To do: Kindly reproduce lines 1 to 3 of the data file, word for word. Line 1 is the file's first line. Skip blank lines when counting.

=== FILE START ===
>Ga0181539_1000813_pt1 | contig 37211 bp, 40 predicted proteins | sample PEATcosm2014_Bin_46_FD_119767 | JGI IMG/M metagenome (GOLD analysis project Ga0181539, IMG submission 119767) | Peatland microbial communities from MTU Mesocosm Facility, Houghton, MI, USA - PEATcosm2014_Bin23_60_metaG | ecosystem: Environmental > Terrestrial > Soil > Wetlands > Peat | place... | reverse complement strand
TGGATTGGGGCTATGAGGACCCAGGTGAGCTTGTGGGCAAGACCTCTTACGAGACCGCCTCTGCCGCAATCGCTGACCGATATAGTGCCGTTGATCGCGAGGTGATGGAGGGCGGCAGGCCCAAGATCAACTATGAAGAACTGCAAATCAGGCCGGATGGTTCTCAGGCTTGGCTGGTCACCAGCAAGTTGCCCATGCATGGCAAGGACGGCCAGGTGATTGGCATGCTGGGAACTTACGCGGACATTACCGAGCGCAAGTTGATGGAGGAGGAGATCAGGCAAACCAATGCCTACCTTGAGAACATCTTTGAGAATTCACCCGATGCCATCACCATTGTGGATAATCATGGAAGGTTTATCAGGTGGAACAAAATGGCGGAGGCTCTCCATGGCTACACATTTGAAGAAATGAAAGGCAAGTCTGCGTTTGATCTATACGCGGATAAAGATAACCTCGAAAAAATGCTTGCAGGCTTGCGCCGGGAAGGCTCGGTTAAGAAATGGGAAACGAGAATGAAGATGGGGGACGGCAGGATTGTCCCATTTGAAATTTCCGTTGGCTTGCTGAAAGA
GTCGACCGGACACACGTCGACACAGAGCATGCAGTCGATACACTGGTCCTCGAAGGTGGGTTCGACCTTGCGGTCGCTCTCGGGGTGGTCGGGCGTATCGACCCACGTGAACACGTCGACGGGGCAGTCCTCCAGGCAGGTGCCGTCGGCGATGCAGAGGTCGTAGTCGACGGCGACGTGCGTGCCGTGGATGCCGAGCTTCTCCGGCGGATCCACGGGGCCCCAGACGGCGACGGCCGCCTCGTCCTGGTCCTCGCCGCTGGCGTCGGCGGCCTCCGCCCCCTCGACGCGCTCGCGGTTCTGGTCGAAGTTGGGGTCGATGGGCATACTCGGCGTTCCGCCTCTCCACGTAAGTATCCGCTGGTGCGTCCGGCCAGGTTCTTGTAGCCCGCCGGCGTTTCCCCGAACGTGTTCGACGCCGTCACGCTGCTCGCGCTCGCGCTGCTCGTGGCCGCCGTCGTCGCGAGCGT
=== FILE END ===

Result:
>Ga0181539_1000813_pt1 | contig 37211 bp, 40 predicted proteins | sample PEATcosm2014_Bin_46_FD_119767 | JGI IMG/M metagenome (GOLD analysis project Ga0181539, IMG submission 119767) | Peatland microbial communities from MTU Mesocosm Facility, Houghton, MI, USA - PEATcosm2014_Bin23_60_metaG | ecosystem: Environmental > Terrestrial > Soil > Wetlands > Peat | place... | reverse complement strand
TGGATTGGGGCTATGAGGACCCAGGTGAGCTTGTGGGCAAGACCTCTTACGAGACCGCCTCTGCCGCAATCGCTGACCGATATAGTGCCGTTGATCGCGAGGTGATGGAGGGCGGCAGGCCCAAGATCAACTATGAAGAACTGCAAATCAGGCCGGATGGTTCTCAGGCTTGGCTGGTCACCAGCAAGTTGCCCATGCATGGCAAGGACGGCCAGGTGATTGGCATGCTGGGAACTTACGCGGACATTACCGAGCGCAAGTTGATGGAGGAGGAGATCAGGCAAACCAATGCCTACCTTGAGAACATCTTTGAGAATTCACCCGATGCCATCACCATTGTGGATAATCATGGAAGGTTTATCAGGTGGAACAAAATGGCGGAGGCTCTCCATGGCTACACATTTGAAGAAATGAAAGGCAAGTCTGCGTTTGATCTATACGCGGATAAAGATAACCTCGAAAAAATGCTTGCAGGCTTGCGCCGGGAAGGCTCGGTTAAGAAATGGGAAACGAGAATGAAGATGGGGGACGGCAGGATTGTCCCATTTGAAATTTCCGTTGGCTTGCTGAAAGA
GTCGACCGGACACACGTCGACACAGAGCATGCAGTCGATACACTGGTCCTCGAAGGTGGGTTCGACCTTGCGGTCGCTCTCGGGGTGGTCGGGCGTATCGACCCACGTGAACACGTCGACGGGGCAGTCCTCCAGGCAGGTGCCGTCGGCGATGCAGAGGTCGTAGTCGACGGCGACGTGCGTGCCGTGGATGCCGAGCTTCTCCGGCGGATCCACGGGGCCCCAGACGGCGACGGCCGCCTCGTCCTGGTCCTCGCCGCTGGCGTCGGCGGCCTCCGCCCCCTCGACGCGCTCGCGGTTCTGGTCGAAGTTGGGGTCGATGGGCATACTCGGCGTTCCGCCTCTCCACGTAAGTATCCGCTGGTGCGTCCGGCCAGGTTCTTGTAGCCCGCCGGCGTTTCCCCGAACGTGTTCGACGCCGTCACGCTGCTCGCGCTCGCGCTGCTCGTGGCCGCCGTCGTCGCGAGCGT